GSA Annual Meeting in Seattle, Washington, USA - 2017

Paper No. 71-17
Presentation Time: 9:00 AM-5:30 PM


HOUSE, P. Kyle1, CROW, Ryan S.1, FELGER, Tracey J.1, BEARD, L. Sue1, HOWARD, Keith A.2, BLOCK, Debra1 and MCDOUGALL, Kristin1, (1)U.S. Geological Survey, 2255 N. Gemini Drive, Flagstaff, AZ 86001, (2)U.S. Geological Survey, 345 Middlefield Rd, MS/973, Menlo Park, CA 94025,

We are developing a regional surficial geologic map of the lower Colorado River corridor between Lake Mead and Yuma, AZ. Mapping is focused on ancestral Colorado River deposits, called the ‘LOCO group’, which are divided into six key stratigraphic units that record the river’s evolution over the last 5 – 6(?) Ma. The campaign includes new large-scale geologic mapping (ca. 1:24k) in select areas and intermediate-scale mapping (ca. 1:75k) elsewhere in the corridor, both coupled with multi-scale compilation of existing mapping. All new mapping and compilation are handled in a multi-editor, versioned GIS. Detailed map areas contain exemplary geologic arrays of LOCO group strata and help inform regional-scale map portrayals by establishing a solid stratigraphic framework. Our multi-scale compilation uses an automated script to aggregate the best available mapping in a given area. We handle areas where the aggregated mapping overlaps on a case-by-case basis. Compiled mapping is prioritized based on scale, completeness, and veracity. This involves varying amounts of contact refinement, unit division, generalization, and remapping for realistic portrayal.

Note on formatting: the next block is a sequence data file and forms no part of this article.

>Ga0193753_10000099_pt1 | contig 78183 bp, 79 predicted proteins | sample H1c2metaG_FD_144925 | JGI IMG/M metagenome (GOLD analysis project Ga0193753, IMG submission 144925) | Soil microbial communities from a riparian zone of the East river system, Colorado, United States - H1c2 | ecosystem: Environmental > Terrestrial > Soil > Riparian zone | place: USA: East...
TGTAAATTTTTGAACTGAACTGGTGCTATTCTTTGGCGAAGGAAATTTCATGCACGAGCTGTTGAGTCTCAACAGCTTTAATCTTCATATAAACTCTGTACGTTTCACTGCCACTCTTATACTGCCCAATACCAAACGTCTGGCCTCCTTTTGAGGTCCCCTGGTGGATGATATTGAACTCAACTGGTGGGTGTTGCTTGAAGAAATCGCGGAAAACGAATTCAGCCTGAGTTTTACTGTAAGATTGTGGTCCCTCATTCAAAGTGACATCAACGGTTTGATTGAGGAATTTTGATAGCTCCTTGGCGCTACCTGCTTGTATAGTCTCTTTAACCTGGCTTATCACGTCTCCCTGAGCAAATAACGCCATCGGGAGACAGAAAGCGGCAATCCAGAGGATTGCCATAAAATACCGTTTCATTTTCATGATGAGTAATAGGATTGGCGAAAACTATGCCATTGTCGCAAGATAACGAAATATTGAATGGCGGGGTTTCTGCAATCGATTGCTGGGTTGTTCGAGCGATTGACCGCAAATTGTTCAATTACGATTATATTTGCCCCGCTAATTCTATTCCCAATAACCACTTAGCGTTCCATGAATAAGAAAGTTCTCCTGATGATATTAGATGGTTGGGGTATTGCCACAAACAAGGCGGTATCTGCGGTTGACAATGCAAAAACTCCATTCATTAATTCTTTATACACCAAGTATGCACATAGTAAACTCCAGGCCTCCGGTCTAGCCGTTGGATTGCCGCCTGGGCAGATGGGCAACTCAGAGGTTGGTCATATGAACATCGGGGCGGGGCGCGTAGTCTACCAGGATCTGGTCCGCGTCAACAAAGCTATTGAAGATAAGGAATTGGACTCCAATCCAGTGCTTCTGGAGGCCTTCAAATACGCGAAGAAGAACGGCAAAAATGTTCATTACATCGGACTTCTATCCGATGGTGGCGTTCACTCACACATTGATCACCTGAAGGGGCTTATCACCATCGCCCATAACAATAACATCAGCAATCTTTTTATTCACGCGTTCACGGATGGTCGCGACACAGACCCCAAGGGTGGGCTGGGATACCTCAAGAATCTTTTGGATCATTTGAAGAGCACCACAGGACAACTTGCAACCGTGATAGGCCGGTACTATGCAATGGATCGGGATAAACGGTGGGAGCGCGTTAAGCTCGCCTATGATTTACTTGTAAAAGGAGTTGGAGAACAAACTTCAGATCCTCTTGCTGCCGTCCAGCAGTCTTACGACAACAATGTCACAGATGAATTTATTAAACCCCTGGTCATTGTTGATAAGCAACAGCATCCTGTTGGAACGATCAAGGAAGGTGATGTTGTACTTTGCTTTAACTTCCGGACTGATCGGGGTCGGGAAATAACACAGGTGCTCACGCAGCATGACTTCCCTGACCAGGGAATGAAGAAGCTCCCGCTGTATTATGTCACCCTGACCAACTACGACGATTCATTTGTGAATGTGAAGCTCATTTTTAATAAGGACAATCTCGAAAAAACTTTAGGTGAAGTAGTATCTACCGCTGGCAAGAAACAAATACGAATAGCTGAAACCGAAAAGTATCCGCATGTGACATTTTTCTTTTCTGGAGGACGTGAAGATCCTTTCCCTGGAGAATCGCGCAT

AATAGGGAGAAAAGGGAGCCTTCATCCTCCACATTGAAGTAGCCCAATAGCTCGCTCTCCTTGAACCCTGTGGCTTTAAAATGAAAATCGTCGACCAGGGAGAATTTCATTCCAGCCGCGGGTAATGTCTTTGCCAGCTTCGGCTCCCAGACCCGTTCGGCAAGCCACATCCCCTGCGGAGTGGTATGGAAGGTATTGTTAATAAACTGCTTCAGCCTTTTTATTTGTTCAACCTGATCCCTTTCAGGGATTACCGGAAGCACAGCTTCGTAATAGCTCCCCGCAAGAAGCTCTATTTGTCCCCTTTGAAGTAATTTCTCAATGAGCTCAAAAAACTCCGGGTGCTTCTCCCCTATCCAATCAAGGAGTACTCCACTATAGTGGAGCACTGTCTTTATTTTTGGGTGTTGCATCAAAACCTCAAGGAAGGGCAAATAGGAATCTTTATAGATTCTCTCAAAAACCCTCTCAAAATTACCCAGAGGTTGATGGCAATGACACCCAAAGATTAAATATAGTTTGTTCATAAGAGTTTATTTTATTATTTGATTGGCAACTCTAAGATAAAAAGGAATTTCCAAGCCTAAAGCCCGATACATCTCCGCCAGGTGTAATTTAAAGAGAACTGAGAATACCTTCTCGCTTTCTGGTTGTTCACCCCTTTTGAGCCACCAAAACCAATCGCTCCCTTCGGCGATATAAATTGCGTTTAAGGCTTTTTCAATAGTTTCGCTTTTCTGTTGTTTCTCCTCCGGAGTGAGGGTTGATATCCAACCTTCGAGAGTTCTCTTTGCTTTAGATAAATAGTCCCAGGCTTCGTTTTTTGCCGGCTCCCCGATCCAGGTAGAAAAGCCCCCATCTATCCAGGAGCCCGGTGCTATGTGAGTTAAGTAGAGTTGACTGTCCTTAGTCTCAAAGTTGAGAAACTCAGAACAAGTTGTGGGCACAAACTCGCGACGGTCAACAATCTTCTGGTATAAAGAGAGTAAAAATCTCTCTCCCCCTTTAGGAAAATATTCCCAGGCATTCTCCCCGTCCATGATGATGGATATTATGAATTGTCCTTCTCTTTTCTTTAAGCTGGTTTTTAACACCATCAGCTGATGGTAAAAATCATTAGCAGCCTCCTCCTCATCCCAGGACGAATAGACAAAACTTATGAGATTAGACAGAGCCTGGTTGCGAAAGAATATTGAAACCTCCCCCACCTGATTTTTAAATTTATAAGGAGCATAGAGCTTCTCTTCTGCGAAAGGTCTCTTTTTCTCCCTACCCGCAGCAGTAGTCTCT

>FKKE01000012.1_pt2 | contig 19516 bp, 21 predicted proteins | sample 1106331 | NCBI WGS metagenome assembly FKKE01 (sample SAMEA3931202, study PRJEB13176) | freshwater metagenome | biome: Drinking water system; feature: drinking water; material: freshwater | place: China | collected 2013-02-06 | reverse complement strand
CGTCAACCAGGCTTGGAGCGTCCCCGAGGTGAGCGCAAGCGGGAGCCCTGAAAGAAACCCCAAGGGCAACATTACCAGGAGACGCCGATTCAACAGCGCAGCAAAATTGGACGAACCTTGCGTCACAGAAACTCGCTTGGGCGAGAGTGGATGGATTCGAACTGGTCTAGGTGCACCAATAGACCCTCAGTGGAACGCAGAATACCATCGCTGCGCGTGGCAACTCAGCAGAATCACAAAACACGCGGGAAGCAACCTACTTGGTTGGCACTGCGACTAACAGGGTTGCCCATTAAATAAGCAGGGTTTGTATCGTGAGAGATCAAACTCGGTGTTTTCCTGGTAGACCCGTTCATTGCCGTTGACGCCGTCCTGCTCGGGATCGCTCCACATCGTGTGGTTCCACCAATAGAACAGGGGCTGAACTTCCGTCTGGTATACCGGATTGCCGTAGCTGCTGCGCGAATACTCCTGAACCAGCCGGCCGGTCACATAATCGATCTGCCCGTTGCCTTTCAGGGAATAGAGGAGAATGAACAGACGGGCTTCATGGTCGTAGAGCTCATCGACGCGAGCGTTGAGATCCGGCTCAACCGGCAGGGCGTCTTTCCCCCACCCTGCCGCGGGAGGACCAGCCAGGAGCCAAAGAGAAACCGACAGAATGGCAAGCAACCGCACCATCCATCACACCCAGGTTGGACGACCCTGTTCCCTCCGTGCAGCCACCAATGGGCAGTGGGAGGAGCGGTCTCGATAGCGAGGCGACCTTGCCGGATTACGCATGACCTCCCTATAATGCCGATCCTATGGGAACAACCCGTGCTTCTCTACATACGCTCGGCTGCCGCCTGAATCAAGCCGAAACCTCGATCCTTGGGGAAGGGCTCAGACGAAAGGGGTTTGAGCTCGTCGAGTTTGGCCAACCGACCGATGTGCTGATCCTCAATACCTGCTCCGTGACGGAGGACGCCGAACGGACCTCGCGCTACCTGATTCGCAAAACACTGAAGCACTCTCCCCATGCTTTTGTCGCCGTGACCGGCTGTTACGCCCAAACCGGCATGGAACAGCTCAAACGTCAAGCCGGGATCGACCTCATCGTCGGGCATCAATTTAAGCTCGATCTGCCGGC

For additional geologic analysis and map-checking, we use an automated script to extract the elevation range of all LOCO group map polygons from a 10-m DEM according to their geospatial position and project them onto the river's longitudinal profile. Each LOCO group unit tracks past positions of the river at a specific points in time and can reveal potential impacts of coeval or post-depositional tectonic activity. Geologic inferences from unit profiles rely on proper classification and mapping, and this sets a quality-assurance and field-checking priority for the mapping. Areas where an outcrop’s position deviates from a dominant trend are field-checked to determine if the deviation indicates a geologic control on the river’s long-term evolution or if the mapping, location, or DEM-derived elevation is incorrect. Points crucial for anchoring the vertical position of the unit profiles are surveyed in the field with high-precision GPS. The multi-scale maps, compilation, and profile datasets evolve and improve in tandem to inform our interpretations of the geologic evolution of the area while also identifying locations of related geologic resources.